This blue one I etched to look like sea glass. It's a light transparent blue that got a dunking in acid etch. I've got a few of these in other sea glass colors made too.

I'm open to ideas. Anyone have a name for these? If I choose your idea, I'll send you one that is a funkier version than these shown. I think you'll like it.

Thanks for your help. I'm taking suggestions through Thursday 10 am Eastern Time. Now get out there and put on your thinking cap. I need YOUR help!

Monday, December 29, 2008

I Like Some Spam

Now I haven't gone as far as joining the Spam Fan Club, but there was something calling to me to make the can of classic Spam into a a lampwork glass focal bead.

I admit, I ate it once in a while when I was a kid. It was what a lot of kids ate along with Tang, the drink that Astronauts took to the Moon.

And I understand that Spam is served in Hawaii pretty often too. I say, good for them, if they enjoy it.

But for me, I just made it because it makes me smile whenever I look at it.
Hopefully this Spam bead makes you smile too.

ps, don't forget, when writing on glass, case your stringer with transparent glass, so there's more separation between the letters.

See you tomorrow!

Sunday, December 28, 2008

Remember to Adjust: Your Flame, Your Torch & Your Mandrel Position

This is my very first bead that I ever made. I thought it was going to be a turquoise donut. I burned it pretty badly which makes sense, because that's the way I cook too.

One of my beadmaking friends wrote to me and said that she was having problems with her new torch. She has recently changed from a Hothead to an oxy/propane mix and is concerned that maybe she didn't choose the right torch for sculptural beads.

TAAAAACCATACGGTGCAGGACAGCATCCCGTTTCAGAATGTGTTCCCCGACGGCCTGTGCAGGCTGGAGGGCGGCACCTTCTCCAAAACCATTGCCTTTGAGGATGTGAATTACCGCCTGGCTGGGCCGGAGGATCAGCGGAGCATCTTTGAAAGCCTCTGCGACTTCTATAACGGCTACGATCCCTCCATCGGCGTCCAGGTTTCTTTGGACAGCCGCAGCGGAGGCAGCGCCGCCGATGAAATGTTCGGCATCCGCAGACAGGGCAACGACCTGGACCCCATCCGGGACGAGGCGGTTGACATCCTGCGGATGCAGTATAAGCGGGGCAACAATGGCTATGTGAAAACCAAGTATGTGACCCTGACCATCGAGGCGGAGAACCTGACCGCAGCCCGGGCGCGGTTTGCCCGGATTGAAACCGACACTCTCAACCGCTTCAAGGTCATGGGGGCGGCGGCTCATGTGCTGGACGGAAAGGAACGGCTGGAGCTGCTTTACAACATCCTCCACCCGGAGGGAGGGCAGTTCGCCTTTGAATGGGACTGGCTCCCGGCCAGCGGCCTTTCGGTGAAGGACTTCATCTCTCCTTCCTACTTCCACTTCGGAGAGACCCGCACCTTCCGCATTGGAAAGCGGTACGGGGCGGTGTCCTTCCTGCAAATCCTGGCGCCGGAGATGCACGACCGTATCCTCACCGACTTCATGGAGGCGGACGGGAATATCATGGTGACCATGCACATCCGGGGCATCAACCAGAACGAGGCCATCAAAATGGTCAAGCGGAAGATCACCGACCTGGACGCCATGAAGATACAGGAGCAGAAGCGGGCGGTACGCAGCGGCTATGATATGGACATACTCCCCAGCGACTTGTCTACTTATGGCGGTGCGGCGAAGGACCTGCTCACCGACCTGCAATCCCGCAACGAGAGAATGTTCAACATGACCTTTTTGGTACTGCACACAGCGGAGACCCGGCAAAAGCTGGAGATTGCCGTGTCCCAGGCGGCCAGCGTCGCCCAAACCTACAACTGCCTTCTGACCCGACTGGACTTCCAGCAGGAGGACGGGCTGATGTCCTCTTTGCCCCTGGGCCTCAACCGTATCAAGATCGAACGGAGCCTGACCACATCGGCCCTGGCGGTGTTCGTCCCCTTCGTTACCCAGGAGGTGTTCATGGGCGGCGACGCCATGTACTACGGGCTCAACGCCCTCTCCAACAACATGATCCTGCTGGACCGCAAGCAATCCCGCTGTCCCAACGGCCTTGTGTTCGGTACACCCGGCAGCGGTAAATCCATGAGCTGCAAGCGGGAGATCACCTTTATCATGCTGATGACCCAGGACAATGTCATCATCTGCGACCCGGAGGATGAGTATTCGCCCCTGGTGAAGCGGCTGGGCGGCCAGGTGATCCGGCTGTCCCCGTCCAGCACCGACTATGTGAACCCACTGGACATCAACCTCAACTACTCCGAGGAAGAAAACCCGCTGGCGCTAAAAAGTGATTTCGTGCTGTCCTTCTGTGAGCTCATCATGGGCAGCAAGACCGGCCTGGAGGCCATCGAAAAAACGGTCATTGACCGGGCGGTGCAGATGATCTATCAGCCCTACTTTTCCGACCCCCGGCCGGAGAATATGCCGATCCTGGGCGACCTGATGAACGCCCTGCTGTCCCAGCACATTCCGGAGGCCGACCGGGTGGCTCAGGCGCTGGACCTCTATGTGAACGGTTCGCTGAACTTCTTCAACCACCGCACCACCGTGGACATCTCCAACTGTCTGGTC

I remember the learning curve from changing from a Hothead to a Minor. My first bead just oozed onto my tabletop. Whoa...that was scary. Then I burned a few- a little too close to the cones. It all takes time, and lots of practice, doesn't it?

So here are a few tips that I sent her for changing torches and at the same time working with sculptural beads and for some of you they are just a refresher course and for others, perhaps an idea or two to consider adopting. And if you're doing all of them already, pat yourself on the back and add some more tips in the comment section, please.

We'll call this "Consider these Adjustments"

1.Reheat & Read The Heat: After you do anything to your bead...anything....reheat your entire bead. That includes adding a single spot to your dog's body, reheat, adding an eyeball, reheat. I'm sure you get the idea. (and when I say reheat, I mean looking and "reading" the heat color of the glass that it is warm.) Sometimes people have let their bead get a little cool and just seem to wave it around in the flame and think it's warm. Watch the color of the glass to be sure and double check the farthest ends of the bead.

2. Adjust your Flame Often: I think beadmakers forget that those knobs are for adjusting while you're making your bead. Sometimes you need a bushier flame or more of a pinpoint...that torch is there to help you. Remember to use the knobs to enhance what you're doing.

3. Adjust Your Mandrel Position: Move your mandrel to get the flame to hit the bead exactly where you want it while keeping it warm. Sometimes we learn the horizontal way of holding our mandrel and keeping it parallel to the table top for making donuts, tabs, and bicones and stick with that style for making sculptural beads. Nope, not the way to do it. All rules are off when sculpting. Twist, turn and move that mandrel to get the flame exactly where it needs to be to heat the right spot. (don't forget to adjust your flame too.) Watch your heat of your bead, so the glass doesn't move in the wrong direction. But this is a very free-ing feeling once you start do this.